And while we have covered the troubling developments in China's fixed income market extensively over the past month, which are exacerbated by China's accelerating FX outflows, summarizing our take most recently as follows: "the PBOC will soon have to make an unpleasant choice: deflate the housing bubble, and avoid an acceleration in capital outflows, or preserve the viability of China's creaking banking sector and continue with massive "emergency" liquidity injections", for those new to the topic, here is a good summary from the website of The Macrotourist blog, which overnight has penned a good summary on why euphoric investors should...
Contrary to most market participants’ belief of Yellen as some sort of uber dove, she once again proved her tone deafness with yesterday’s speech.
First, after years of a slow economic recovery, you are entering the strongest job market in nearly a decade. The unemployment rate, at 4.6 percent, is near what it was before the recession. This is a level that has been associated with good job opportunities. Job creation is continuing at a steady pace; the layoff rate is low; and job openings are up over the past couple years, which is another sign of a healthy job market. There are also indications that wage growth is picking up, and weekly earnings for younger workers have made strong gains over the past couple of years. That is probably one reason why younger workers reported feeling significantly more optimistic about the job market compared with 2013, according to a survey published just today by the Federal Reserve.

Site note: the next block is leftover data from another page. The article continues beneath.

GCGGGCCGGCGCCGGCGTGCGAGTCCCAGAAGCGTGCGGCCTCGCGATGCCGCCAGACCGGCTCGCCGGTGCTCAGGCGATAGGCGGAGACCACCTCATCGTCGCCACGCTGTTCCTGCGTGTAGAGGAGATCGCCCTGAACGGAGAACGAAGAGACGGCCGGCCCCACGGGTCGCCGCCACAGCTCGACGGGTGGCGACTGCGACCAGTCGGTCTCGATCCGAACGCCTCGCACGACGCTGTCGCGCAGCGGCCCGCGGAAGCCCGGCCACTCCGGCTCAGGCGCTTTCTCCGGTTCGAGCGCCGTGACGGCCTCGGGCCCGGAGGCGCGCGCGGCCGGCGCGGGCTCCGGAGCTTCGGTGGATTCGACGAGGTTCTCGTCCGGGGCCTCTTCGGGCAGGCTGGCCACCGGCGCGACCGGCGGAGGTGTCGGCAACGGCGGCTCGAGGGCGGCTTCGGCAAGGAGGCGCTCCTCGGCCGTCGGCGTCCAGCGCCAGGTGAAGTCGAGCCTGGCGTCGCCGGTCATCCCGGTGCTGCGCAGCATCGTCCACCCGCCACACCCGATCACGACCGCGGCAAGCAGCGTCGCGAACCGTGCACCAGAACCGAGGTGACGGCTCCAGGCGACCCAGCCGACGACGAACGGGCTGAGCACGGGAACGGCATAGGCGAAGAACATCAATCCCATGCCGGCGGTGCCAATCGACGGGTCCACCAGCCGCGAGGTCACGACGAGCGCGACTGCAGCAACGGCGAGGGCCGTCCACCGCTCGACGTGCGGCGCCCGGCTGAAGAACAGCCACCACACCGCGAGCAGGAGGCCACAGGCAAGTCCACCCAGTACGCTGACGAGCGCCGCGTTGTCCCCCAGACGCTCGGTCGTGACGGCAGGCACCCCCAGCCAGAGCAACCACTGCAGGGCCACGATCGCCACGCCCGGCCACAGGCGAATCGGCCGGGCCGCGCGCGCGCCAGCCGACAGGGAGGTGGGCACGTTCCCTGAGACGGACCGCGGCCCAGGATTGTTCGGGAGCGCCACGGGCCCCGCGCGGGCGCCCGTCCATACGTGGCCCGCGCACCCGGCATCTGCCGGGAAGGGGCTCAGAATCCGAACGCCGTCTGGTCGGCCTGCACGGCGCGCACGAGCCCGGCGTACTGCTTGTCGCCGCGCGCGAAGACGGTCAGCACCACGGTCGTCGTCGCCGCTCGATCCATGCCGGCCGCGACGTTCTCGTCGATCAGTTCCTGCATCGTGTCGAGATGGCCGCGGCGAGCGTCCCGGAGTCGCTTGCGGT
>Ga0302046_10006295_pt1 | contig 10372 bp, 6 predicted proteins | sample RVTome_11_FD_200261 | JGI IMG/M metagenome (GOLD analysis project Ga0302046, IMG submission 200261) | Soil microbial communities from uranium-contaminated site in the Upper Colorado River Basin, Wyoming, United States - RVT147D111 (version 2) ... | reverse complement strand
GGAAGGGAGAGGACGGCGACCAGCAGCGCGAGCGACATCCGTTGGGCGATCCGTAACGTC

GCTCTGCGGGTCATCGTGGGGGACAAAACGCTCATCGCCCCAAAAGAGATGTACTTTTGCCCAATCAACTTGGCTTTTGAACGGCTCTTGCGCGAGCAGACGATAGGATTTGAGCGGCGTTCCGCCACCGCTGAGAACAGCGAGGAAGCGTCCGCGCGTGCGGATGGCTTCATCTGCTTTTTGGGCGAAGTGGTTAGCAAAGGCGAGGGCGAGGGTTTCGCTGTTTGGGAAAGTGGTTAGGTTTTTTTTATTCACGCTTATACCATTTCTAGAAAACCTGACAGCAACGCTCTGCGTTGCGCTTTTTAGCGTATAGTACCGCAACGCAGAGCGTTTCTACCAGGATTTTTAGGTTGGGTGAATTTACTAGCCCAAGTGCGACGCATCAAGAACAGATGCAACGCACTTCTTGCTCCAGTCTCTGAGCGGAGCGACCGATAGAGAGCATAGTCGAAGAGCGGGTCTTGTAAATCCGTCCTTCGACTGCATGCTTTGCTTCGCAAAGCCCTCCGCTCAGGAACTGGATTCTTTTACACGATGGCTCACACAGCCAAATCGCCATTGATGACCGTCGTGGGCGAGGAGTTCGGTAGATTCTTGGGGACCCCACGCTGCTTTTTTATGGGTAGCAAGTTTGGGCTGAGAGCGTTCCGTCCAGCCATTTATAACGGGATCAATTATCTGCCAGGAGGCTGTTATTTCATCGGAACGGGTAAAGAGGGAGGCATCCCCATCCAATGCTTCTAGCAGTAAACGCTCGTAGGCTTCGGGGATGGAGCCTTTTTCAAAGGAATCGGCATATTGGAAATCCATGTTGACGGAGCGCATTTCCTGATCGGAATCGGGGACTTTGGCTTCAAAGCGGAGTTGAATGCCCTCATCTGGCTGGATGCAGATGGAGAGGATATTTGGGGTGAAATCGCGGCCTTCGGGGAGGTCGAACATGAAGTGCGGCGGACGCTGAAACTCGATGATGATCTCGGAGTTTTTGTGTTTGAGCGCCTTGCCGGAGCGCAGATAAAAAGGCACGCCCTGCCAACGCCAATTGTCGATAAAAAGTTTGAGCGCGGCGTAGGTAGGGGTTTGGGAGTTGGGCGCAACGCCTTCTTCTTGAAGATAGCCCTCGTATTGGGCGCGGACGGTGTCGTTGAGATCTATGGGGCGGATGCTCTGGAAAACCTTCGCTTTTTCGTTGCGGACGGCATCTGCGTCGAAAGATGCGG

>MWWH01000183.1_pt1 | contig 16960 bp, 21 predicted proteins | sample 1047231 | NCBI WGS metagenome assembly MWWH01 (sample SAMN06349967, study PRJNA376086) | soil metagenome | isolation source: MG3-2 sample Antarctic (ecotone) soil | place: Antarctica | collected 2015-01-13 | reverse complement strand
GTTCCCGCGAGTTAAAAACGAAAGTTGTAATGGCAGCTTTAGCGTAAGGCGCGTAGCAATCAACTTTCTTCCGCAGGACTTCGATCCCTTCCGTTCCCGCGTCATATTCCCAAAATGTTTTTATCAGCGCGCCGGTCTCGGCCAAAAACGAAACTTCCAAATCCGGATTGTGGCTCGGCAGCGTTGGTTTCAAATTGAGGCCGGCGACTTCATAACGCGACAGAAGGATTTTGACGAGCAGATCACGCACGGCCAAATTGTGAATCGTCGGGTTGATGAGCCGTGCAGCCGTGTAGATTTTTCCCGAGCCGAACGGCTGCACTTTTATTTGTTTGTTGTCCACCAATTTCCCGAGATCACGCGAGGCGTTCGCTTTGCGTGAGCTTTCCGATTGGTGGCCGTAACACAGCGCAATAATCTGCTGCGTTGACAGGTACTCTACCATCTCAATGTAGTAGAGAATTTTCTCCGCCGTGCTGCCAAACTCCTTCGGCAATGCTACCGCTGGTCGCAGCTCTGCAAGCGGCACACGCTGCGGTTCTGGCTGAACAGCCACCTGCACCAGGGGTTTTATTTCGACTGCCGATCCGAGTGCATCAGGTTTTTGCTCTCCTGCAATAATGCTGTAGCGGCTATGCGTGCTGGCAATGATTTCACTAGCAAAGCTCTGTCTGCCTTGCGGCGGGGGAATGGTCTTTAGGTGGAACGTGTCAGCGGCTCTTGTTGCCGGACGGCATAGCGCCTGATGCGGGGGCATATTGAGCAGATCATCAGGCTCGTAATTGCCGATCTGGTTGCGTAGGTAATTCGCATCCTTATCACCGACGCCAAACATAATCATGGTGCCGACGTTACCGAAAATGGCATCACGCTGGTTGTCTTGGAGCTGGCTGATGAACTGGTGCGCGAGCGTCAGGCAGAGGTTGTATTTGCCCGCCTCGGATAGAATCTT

Yeah, I know Janet was giving a commencement address, so a certain degree of optimism was required out of basic politeness, but the markets took her remarks as an upgrade of her assessment of the employment environment. When you combine this change of outlook with her staunch denial the other day that she would allow the economy to run hotter for longer, the market has correctly interpreted her latest remarks as further guidance short rates will continue rising.